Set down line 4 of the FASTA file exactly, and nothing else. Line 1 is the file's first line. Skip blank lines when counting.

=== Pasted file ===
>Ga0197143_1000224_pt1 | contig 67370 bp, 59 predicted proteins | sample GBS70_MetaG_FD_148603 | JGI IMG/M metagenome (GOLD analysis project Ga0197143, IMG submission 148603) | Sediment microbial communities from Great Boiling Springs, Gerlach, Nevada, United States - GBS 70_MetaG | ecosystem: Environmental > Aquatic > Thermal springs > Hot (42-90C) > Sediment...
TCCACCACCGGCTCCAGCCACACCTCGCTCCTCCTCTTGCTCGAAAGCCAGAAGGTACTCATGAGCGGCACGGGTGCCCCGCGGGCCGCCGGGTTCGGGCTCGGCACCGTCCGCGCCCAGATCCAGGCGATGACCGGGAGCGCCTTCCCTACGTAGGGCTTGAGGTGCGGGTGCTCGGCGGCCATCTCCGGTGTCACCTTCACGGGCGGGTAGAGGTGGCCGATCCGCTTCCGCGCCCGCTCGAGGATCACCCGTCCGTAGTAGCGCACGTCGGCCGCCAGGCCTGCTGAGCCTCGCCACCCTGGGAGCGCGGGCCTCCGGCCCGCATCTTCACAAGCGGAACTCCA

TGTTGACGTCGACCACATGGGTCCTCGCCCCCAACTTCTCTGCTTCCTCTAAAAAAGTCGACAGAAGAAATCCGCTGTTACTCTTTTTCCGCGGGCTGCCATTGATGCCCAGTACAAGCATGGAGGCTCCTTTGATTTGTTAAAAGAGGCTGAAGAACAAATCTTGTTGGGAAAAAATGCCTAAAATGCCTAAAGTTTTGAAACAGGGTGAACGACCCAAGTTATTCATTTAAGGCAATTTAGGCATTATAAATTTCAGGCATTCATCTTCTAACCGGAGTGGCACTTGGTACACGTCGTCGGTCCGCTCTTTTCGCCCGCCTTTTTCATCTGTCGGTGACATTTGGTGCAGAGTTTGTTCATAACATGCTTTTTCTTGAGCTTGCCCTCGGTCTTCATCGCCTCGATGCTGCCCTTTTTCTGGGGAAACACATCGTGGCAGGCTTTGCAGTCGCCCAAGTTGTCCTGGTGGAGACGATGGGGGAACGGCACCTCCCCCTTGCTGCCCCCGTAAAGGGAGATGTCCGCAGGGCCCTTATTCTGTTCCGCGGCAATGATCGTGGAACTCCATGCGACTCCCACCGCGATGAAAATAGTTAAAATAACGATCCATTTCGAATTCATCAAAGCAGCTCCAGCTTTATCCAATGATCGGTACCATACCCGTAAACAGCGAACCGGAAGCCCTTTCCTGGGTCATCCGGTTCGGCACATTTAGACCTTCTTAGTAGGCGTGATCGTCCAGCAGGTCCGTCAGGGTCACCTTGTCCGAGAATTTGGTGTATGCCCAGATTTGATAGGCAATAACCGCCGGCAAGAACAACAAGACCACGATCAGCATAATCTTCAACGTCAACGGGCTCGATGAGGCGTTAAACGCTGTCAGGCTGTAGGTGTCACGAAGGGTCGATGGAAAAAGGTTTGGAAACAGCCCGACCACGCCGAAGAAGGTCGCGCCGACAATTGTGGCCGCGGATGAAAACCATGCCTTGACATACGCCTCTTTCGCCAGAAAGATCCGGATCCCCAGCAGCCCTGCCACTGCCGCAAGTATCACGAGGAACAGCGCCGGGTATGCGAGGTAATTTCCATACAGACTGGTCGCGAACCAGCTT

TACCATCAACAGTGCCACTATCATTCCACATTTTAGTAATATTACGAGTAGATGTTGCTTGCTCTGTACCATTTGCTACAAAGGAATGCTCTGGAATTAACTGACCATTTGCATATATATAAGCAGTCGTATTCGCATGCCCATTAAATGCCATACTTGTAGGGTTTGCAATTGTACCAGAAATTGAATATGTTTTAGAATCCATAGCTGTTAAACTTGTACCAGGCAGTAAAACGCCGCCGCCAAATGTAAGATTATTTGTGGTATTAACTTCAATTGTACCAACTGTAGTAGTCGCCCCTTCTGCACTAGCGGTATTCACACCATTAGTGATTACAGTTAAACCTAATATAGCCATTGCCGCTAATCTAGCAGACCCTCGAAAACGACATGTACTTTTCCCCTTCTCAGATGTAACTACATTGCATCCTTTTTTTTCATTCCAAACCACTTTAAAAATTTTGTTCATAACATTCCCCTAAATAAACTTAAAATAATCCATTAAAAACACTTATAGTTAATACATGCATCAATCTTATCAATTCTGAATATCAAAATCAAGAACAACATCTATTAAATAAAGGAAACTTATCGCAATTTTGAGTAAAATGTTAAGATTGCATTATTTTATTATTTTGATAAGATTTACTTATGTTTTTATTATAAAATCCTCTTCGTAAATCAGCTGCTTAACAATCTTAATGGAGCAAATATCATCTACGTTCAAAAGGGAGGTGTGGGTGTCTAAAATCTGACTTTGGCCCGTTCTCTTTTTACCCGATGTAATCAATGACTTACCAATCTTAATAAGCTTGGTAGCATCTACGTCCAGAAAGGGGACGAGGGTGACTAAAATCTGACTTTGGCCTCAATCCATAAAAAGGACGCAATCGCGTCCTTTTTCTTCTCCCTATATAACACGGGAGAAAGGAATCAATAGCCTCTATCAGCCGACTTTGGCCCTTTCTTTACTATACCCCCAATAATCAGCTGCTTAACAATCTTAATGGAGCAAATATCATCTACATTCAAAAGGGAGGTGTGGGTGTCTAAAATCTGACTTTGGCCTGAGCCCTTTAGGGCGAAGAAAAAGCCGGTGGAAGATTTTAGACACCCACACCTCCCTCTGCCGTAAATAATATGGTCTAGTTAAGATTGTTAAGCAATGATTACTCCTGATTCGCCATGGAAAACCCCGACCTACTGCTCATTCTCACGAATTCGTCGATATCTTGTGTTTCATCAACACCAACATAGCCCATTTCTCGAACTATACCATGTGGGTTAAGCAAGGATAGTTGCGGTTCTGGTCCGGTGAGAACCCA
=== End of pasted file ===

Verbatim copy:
TACCATCAACAGTGCCACTATCATTCCACATTTTAGTAATATTACGAGTAGATGTTGCTTGCTCTGTACCATTTGCTACAAAGGAATGCTCTGGAATTAACTGACCATTTGCATATATATAAGCAGTCGTATTCGCATGCCCATTAAATGCCATACTTGTAGGGTTTGCAATTGTACCAGAAATTGAATATGTTTTAGAATCCATAGCTGTTAAACTTGTACCAGGCAGTAAAACGCCGCCGCCAAATGTAAGATTATTTGTGGTATTAACTTCAATTGTACCAACTGTAGTAGTCGCCCCTTCTGCACTAGCGGTATTCACACCATTAGTGATTACAGTTAAACCTAATATAGCCATTGCCGCTAATCTAGCAGACCCTCGAAAACGACATGTACTTTTCCCCTTCTCAGATGTAACTACATTGCATCCTTTTTTTTCATTCCAAACCACTTTAAAAATTTTGTTCATAACATTCCCCTAAATAAACTTAAAATAATCCATTAAAAACACTTATAGTTAATACATGCATCAATCTTATCAATTCTGAATATCAAAATCAAGAACAACATCTATTAAATAAAGGAAACTTATCGCAATTTTGAGTAAAATGTTAAGATTGCATTATTTTATTATTTTGATAAGATTTACTTATGTTTTTATTATAAAATCCTCTTCGTAAATCAGCTGCTTAACAATCTTAATGGAGCAAATATCATCTACGTTCAAAAGGGAGGTGTGGGTGTCTAAAATCTGACTTTGGCCCGTTCTCTTTTTACCCGATGTAATCAATGACTTACCAATCTTAATAAGCTTGGTAGCATCTACGTCCAGAAAGGGGACGAGGGTGACTAAAATCTGACTTTGGCCTCAATCCATAAAAAGGACGCAATCGCGTCCTTTTTCTTCTCCCTATATAACACGGGAGAAAGGAATCAATAGCCTCTATCAGCCGACTTTGGCCCTTTCTTTACTATACCCCCAATAATCAGCTGCTTAACAATCTTAATGGAGCAAATATCATCTACATTCAAAAGGGAGGTGTGGGTGTCTAAAATCTGACTTTGGCCTGAGCCCTTTAGGGCGAAGAAAAAGCCGGTGGAAGATTTTAGACACCCACACCTCCCTCTGCCGTAAATAATATGGTCTAGTTAAGATTGTTAAGCAATGATTACTCCTGATTCGCCATGGAAAACCCCGACCTACTGCTCATTCTCACGAATTCGTCGATATCTTGTGTTTCATCAACACCAACATAGCCCATTTCTCGAACTATACCATGTGGGTTAAGCAAGGATAGTTGCGGTTCTGGTCCGGTGAGAACCCA